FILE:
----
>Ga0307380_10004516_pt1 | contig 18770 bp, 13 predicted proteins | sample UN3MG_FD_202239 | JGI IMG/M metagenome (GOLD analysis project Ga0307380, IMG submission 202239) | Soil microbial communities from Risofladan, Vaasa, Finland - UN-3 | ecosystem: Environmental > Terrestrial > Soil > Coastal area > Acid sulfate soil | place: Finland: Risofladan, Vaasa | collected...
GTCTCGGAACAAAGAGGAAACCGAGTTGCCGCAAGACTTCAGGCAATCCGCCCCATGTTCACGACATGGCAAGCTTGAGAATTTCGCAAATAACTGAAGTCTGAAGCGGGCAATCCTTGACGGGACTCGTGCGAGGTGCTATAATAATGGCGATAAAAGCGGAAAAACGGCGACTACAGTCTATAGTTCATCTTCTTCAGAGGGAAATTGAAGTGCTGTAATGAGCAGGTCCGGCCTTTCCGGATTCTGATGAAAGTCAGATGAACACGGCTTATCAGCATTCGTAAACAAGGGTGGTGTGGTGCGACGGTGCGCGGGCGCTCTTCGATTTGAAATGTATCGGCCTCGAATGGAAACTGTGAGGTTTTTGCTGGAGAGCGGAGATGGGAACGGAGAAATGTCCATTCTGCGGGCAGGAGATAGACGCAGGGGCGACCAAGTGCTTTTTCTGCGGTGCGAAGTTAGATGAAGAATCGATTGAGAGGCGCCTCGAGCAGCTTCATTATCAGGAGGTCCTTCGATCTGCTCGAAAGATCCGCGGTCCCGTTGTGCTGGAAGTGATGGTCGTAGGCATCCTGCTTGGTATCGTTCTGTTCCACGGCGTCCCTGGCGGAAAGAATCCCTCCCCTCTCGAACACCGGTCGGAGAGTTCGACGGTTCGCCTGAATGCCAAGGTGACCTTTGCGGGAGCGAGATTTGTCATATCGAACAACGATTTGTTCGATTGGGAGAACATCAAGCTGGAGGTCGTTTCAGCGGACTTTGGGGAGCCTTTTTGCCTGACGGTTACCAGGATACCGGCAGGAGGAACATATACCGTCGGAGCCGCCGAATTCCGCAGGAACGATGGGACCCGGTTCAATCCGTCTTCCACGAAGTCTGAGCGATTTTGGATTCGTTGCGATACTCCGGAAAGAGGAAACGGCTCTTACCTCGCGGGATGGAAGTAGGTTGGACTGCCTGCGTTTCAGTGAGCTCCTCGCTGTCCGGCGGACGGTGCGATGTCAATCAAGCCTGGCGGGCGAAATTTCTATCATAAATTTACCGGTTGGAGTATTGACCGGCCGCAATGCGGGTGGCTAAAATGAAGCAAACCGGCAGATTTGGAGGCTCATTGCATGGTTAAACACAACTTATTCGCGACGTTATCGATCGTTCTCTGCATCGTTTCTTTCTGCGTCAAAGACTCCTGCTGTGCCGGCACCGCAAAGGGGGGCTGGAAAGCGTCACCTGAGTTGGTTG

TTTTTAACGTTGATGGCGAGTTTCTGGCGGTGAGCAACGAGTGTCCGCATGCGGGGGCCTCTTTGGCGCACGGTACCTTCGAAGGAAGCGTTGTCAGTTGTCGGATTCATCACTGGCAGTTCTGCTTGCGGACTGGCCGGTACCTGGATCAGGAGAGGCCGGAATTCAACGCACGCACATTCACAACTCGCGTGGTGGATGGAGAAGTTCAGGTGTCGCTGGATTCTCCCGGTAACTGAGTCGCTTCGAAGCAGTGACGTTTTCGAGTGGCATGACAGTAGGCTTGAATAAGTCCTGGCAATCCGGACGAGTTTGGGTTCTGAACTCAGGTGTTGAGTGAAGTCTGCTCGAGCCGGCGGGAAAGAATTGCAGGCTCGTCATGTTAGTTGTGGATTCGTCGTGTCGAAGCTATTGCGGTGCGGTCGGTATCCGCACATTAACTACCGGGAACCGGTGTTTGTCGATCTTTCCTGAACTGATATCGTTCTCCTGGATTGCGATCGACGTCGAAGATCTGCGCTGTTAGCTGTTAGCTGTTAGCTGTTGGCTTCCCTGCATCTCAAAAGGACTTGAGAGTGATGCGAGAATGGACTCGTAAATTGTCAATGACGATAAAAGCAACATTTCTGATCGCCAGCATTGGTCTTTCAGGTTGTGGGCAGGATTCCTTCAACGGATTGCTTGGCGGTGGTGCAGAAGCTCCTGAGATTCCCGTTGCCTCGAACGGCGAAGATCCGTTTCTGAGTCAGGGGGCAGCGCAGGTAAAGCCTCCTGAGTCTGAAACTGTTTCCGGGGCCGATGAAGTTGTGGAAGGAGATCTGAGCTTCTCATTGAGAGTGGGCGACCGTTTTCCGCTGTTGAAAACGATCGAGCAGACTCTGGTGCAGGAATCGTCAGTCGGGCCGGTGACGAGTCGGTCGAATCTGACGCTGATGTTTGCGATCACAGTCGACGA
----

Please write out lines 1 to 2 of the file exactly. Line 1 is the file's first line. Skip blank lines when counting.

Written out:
>Ga0307380_10004516_pt1 | contig 18770 bp, 13 predicted proteins | sample UN3MG_FD_202239 | JGI IMG/M metagenome (GOLD analysis project Ga0307380, IMG submission 202239) | Soil microbial communities from Risofladan, Vaasa, Finland - UN-3 | ecosystem: Environmental > Terrestrial > Soil > Coastal area > Acid sulfate soil | place: Finland: Risofladan, Vaasa | collected...
GTCTCGGAACAAAGAGGAAACCGAGTTGCCGCAAGACTTCAGGCAATCCGCCCCATGTTCACGACATGGCAAGCTTGAGAATTTCGCAAATAACTGAAGTCTGAAGCGGGCAATCCTTGACGGGACTCGTGCGAGGTGCTATAATAATGGCGATAAAAGCGGAAAAACGGCGACTACAGTCTATAGTTCATCTTCTTCAGAGGGAAATTGAAGTGCTGTAATGAGCAGGTCCGGCCTTTCCGGATTCTGATGAAAGTCAGATGAACACGGCTTATCAGCATTCGTAAACAAGGGTGGTGTGGTGCGACGGTGCGCGGGCGCTCTTCGATTTGAAATGTATCGGCCTCGAATGGAAACTGTGAGGTTTTTGCTGGAGAGCGGAGATGGGAACGGAGAAATGTCCATTCTGCGGGCAGGAGATAGACGCAGGGGCGACCAAGTGCTTTTTCTGCGGTGCGAAGTTAGATGAAGAATCGATTGAGAGGCGCCTCGAGCAGCTTCATTATCAGGAGGTCCTTCGATCTGCTCGAAAGATCCGCGGTCCCGTTGTGCTGGAAGTGATGGTCGTAGGCATCCTGCTTGGTATCGTTCTGTTCCACGGCGTCCCTGGCGGAAAGAATCCCTCCCCTCTCGAACACCGGTCGGAGAGTTCGACGGTTCGCCTGAATGCCAAGGTGACCTTTGCGGGAGCGAGATTTGTCATATCGAACAACGATTTGTTCGATTGGGAGAACATCAAGCTGGAGGTCGTTTCAGCGGACTTTGGGGAGCCTTTTTGCCTGACGGTTACCAGGATACCGGCAGGAGGAACATATACCGTCGGAGCCGCCGAATTCCGCAGGAACGATGGGACCCGGTTCAATCCGTCTTCCACGAAGTCTGAGCGATTTTGGATTCGTTGCGATACTCCGGAAAGAGGAAACGGCTCTTACCTCGCGGGATGGAAGTAGGTTGGACTGCCTGCGTTTCAGTGAGCTCCTCGCTGTCCGGCGGACGGTGCGATGTCAATCAAGCCTGGCGGGCGAAATTTCTATCATAAATTTACCGGTTGGAGTATTGACCGGCCGCAATGCGGGTGGCTAAAATGAAGCAAACCGGCAGATTTGGAGGCTCATTGCATGGTTAAACACAACTTATTCGCGACGTTATCGATCGTTCTCTGCATCGTTTCTTTCTGCGTCAAAGACTCCTGCTGTGCCGGCACCGCAAAGGGGGGCTGGAAAGCGTCACCTGAGTTGGTTG